A newly introduced circuit 16 generates a pulse signal upon detection of an instant when a fault occurs, by the combined use of an overcurrent relay, undervoltage relay, current rate detector and the like. The output of the fault-detecting circuit, on one hand, is led to an input terminal of each of AND circuits 25 and 26 via the OR circuit 17, so that the AND circuits 25 and 26 give their output if the current 1 passes its zero point or if a fault occurs when the differential value dI/dt of the current and the. voltage E are of the same polarity. Thus, even where a fault current rises neither from nor past its zero point as in FIG. 9, discrimination is made upon the line inductance component between the instants tll and :12, with a result that output is obtained at an output terminal 15 at the moment when the resistance component is discriminated at the instant t2.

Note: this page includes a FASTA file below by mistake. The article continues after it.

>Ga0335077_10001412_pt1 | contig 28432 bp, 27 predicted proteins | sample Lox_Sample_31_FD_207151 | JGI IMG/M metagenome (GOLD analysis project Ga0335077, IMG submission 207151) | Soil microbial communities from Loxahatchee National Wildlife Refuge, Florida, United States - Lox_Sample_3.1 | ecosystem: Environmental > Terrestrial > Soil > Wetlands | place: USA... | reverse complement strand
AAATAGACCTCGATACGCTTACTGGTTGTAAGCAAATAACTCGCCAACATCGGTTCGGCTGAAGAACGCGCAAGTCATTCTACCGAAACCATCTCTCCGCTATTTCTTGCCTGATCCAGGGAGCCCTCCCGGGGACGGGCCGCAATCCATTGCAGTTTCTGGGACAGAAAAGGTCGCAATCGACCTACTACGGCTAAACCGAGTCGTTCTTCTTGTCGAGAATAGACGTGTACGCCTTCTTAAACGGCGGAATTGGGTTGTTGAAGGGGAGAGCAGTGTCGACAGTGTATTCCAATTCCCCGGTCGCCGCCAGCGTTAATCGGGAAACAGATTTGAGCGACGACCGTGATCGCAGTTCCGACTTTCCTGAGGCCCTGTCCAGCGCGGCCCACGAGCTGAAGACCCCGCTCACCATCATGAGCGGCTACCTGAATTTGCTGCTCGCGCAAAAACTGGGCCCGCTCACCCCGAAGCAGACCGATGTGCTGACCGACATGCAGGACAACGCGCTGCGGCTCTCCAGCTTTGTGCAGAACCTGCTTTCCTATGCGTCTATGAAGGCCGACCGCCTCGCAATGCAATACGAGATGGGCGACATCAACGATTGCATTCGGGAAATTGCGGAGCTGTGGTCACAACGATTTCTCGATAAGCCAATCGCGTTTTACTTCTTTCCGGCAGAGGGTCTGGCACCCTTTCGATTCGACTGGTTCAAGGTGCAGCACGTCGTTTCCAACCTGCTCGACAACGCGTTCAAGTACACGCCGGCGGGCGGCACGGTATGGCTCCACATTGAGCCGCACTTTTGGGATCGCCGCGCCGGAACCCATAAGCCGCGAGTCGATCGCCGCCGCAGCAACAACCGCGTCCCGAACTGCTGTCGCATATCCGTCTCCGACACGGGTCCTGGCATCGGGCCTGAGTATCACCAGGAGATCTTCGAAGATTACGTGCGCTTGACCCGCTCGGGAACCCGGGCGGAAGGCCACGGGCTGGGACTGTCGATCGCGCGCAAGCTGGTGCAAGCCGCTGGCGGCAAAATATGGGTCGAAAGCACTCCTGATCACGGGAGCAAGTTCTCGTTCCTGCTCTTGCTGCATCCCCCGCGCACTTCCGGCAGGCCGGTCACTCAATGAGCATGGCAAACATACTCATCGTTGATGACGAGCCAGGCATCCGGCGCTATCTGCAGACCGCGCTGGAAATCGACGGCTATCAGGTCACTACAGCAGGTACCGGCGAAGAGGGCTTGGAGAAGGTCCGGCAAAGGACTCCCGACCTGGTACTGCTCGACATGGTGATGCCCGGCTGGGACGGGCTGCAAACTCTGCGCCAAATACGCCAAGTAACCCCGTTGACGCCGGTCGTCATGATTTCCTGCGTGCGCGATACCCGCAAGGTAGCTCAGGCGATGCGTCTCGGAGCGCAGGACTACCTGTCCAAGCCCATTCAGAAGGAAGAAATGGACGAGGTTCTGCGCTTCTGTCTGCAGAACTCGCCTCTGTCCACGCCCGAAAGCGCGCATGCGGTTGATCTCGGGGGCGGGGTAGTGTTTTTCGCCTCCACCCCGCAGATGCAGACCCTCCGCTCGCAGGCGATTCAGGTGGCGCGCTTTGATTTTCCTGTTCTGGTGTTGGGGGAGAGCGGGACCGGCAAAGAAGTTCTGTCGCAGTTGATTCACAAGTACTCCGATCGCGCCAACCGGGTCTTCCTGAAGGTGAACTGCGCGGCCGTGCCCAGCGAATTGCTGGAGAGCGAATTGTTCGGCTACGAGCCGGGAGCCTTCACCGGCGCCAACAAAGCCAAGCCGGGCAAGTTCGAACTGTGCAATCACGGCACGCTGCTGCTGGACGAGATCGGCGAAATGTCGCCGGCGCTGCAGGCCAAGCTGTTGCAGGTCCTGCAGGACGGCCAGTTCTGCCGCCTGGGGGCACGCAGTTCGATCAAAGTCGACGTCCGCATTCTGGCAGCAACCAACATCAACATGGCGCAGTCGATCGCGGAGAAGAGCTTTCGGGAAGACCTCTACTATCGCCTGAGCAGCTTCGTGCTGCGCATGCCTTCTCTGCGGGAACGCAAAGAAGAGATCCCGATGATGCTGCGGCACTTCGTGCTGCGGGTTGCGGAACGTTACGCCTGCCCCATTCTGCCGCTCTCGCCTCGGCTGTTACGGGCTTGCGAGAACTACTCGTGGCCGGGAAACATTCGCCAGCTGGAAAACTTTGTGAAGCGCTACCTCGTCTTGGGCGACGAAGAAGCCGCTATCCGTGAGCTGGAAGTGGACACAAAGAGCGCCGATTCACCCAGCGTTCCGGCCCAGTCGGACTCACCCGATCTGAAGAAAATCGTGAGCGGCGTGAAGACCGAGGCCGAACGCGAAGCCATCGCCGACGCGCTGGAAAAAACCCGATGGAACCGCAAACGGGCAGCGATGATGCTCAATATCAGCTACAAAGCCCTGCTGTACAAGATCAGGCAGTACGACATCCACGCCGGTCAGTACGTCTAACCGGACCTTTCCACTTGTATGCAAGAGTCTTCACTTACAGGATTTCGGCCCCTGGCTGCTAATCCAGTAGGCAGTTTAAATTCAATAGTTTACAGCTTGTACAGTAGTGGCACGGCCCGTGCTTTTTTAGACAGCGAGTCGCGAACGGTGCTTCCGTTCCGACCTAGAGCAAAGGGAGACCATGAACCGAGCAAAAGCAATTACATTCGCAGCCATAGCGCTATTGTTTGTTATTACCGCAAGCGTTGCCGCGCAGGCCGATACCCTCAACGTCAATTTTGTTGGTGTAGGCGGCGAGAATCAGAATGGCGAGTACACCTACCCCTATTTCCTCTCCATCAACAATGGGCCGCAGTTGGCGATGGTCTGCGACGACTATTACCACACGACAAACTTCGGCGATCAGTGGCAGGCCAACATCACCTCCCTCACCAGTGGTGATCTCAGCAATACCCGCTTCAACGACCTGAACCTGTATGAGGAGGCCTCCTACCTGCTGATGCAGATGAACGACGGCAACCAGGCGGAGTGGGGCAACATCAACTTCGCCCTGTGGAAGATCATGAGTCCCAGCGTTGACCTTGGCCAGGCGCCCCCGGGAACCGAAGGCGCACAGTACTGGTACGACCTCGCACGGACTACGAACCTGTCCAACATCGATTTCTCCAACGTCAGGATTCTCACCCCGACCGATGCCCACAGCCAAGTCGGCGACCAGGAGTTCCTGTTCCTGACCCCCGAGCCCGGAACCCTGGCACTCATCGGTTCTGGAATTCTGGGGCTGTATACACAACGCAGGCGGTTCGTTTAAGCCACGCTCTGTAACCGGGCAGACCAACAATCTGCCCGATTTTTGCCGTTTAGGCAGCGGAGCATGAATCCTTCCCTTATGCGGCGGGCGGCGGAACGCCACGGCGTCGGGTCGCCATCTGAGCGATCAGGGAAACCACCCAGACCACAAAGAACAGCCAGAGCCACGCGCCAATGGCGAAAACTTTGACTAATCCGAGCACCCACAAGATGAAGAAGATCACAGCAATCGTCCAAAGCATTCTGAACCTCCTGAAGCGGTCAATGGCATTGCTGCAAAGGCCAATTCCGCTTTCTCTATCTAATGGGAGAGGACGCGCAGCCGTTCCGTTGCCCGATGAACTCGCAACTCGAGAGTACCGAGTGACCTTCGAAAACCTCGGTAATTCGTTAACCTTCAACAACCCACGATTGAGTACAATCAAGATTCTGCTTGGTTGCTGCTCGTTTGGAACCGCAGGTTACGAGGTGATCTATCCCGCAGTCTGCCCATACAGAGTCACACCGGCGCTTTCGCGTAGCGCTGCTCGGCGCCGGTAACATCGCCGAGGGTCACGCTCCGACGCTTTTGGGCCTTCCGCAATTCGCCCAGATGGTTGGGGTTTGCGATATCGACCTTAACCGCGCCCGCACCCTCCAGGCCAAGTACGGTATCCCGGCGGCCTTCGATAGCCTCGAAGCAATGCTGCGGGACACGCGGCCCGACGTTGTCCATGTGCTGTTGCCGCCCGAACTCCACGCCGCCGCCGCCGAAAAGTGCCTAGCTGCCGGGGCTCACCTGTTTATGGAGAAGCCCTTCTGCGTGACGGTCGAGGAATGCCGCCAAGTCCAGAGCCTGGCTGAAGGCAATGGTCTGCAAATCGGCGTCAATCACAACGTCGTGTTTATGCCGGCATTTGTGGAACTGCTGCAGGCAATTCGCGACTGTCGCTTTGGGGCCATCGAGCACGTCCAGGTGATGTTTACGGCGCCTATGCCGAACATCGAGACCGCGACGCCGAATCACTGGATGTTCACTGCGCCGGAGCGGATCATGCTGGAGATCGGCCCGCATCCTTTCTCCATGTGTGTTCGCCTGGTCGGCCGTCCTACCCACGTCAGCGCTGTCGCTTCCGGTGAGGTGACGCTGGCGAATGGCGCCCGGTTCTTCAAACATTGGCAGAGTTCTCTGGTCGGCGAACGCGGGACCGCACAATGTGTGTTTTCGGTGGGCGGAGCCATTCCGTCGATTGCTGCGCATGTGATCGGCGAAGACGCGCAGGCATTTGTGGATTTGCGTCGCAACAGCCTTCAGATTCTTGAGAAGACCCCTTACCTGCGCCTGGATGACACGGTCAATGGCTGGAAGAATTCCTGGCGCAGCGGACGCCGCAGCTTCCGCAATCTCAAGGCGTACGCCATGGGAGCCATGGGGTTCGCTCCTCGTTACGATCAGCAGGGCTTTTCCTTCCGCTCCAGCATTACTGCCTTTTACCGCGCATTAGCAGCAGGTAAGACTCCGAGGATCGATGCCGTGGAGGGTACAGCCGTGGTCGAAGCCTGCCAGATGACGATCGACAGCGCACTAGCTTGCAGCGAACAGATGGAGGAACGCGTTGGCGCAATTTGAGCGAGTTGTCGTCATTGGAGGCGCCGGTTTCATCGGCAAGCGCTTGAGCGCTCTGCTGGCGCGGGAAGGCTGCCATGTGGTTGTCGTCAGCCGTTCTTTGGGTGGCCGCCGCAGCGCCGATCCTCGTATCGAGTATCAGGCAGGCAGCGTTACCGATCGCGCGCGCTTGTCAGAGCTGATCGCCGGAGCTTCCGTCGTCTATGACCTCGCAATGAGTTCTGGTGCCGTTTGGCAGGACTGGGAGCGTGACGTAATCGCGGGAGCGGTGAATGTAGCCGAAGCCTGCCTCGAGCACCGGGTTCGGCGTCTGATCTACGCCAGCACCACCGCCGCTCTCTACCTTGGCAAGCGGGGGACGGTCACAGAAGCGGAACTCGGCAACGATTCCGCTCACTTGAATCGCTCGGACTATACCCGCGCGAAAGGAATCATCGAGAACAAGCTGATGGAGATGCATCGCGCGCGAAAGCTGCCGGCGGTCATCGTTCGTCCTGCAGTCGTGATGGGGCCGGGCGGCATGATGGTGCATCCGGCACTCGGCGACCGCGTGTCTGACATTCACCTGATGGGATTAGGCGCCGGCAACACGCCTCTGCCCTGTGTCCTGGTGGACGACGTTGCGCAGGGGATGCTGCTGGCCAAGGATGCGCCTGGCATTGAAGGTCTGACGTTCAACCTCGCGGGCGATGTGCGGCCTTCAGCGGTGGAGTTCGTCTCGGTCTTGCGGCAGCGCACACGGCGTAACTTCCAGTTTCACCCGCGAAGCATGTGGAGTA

Theoutput of the faulbdetecting circuit on the other hand is led to a set terminal 18a of the flip-flop circuit 18, where the occurrence of the fault is memorized. The output of the flipflop circuit 18 is impressed both to an inductancedescriminating AND circuit 30 and to a monostable circuit 19. The output of the monostable circuit 19, after being reversed by a NOT circuit 36, is given to an AND circuit 38 together with the output signal of the output terminal 15 also reversed by the NOT circuit 36. The output of the AND circuit 38 is led to a second monostable circuit 39, while the output of this monostable circuit 39 is led to a reset terminal 18b of the flipflop circuit 18. The monostable circuits l9 and 39 give output over a certain length of time when supplied with input. Suppose now that the fault-detecting circuit 16 detects a fault and generates its pulse signal, the flip-flop circuit 18 becomes operative to open the AND gate 30 thereby to actuate the monostable circuit 19. The monostable circuit 19 then generates a pulse signal with a duration of T19. Since this pulse signal is reversed by the NOT circuit 36, and AND circuit is kept closed for the T19 length of time, during which the fault is located. In case the location of the fault proves to be inside the line section under protection, the output terminal 15 produces output, which is reversed by the NOT circuit 37 so that the AND circuit 38 is deprived of one of its normal inputs. Accordingly, the monostable circuit 19 zeros its normal output after the lapse of the T19 length of time. Therefore, if the NOT circuit 36 generates its output signal, the AND circuit 38 produces no output, nor is the monostable circuit 39 actuated any longer, so that the flip-flop circuit 18 cannot possibly be reset then. i